This is true even more so at upper intermediate level where the learning curve starts to level off and progress does not happen at the same pace as before and thus students have to use new and more communicative strategies for developing their skills and knowledge, such as reading and writing tasks to hone grammatical accuracy, learn collocations, normal usage terms, pragmatic ability, and to begin on the long road to earning a polished and erudite vocabulary.[2]

It’s rather like the game of snooker, which is an equally physical and randomly infinite game as language. When snooker players practice potting – the most important and fundamental part of their game – they just throw the balls up any old how and put them back down again. This is the ability part of practice. When players want to practice their tactical game, which requires a higher level of competence, they organise a proper structured frame and play against real opposition. That is the ‘communicative’ aspect of the game.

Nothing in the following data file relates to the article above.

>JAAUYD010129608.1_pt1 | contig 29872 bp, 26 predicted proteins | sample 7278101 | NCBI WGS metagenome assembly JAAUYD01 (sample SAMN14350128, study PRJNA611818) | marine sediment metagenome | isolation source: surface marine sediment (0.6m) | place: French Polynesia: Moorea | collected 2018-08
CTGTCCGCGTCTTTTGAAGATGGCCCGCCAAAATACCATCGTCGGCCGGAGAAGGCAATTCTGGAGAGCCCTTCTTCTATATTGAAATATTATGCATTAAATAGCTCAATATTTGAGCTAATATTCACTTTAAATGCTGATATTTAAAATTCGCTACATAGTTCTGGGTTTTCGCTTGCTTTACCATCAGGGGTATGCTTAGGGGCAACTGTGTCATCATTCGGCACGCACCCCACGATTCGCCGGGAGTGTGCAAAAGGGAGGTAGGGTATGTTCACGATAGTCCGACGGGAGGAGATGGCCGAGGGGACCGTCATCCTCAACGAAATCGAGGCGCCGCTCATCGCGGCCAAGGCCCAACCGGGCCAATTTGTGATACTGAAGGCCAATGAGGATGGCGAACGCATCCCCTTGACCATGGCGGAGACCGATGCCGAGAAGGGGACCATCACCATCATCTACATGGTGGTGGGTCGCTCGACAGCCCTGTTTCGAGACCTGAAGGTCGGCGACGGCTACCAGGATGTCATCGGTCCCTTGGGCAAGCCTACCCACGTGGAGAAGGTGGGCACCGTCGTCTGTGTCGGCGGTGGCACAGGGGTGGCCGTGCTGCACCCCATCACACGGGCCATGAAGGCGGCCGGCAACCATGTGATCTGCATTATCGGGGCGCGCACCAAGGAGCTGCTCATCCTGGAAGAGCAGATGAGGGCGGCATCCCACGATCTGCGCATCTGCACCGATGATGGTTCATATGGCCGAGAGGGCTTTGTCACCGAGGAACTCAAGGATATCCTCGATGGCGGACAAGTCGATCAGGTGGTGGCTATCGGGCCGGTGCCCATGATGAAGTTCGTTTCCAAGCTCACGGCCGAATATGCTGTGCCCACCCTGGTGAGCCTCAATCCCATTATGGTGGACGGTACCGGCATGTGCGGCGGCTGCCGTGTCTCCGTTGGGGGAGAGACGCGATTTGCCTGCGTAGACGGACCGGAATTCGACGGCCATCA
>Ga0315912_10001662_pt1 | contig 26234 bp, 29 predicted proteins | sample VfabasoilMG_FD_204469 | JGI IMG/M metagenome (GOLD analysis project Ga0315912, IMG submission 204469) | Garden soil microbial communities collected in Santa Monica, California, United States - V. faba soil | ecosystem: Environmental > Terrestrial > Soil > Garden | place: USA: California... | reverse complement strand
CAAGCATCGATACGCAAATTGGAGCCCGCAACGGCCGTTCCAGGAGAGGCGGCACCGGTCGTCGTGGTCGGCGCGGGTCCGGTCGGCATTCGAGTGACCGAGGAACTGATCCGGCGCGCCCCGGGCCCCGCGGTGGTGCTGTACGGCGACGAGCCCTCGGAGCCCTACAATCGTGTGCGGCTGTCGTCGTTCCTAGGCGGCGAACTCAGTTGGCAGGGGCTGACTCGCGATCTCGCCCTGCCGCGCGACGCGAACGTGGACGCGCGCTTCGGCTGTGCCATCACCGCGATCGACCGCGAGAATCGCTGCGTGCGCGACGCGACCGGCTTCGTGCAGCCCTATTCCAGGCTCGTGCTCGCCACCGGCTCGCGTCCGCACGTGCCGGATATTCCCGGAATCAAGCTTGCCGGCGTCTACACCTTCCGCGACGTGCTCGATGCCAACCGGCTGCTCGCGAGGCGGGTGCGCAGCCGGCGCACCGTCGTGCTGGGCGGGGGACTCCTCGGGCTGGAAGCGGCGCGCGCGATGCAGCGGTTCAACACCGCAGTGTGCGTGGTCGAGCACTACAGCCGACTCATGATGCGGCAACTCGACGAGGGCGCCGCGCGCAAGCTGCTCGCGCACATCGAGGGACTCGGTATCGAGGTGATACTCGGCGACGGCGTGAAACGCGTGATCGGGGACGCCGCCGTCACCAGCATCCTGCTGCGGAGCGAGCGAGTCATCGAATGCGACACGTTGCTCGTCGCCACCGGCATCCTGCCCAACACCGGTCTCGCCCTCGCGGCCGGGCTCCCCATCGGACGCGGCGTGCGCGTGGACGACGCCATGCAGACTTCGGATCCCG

Variety in the choice of the phrases is important and that means target nouns should be used as subjects as well as objects and student creativity in using new verbs, constructions, moods, aspects, tenses, grammatical voices, and overall ideas should be covertly encouraged so that students don’t slip into unimaginative and formulaic patterns. Poignant, culturally relevant or proverbial phrases work well because this puts the onus on the individual’s existing knowledge, wit, sense of humour, personality and creativity so that he or she can begin expressing him/herself genuinely and even advantageously in the second language.

The Semantic Translation Method is a simple way of programming the brain with a language and relies on the belief that overlearning is the only way to learn a language and this provides students with eventual automaticity. Rote learning is a very effective way to learn as we all know from learning multiplication tables at school.[3] There is no denying that the 10x10 takes motivation and commitment if one is to practice it independently of a formal classroom. The method is especially good with field independent learners. That is, people who excel in private study and analytical approaches to learning, and this is why Point 12 is stressed — it gives a communicative aspect to the method.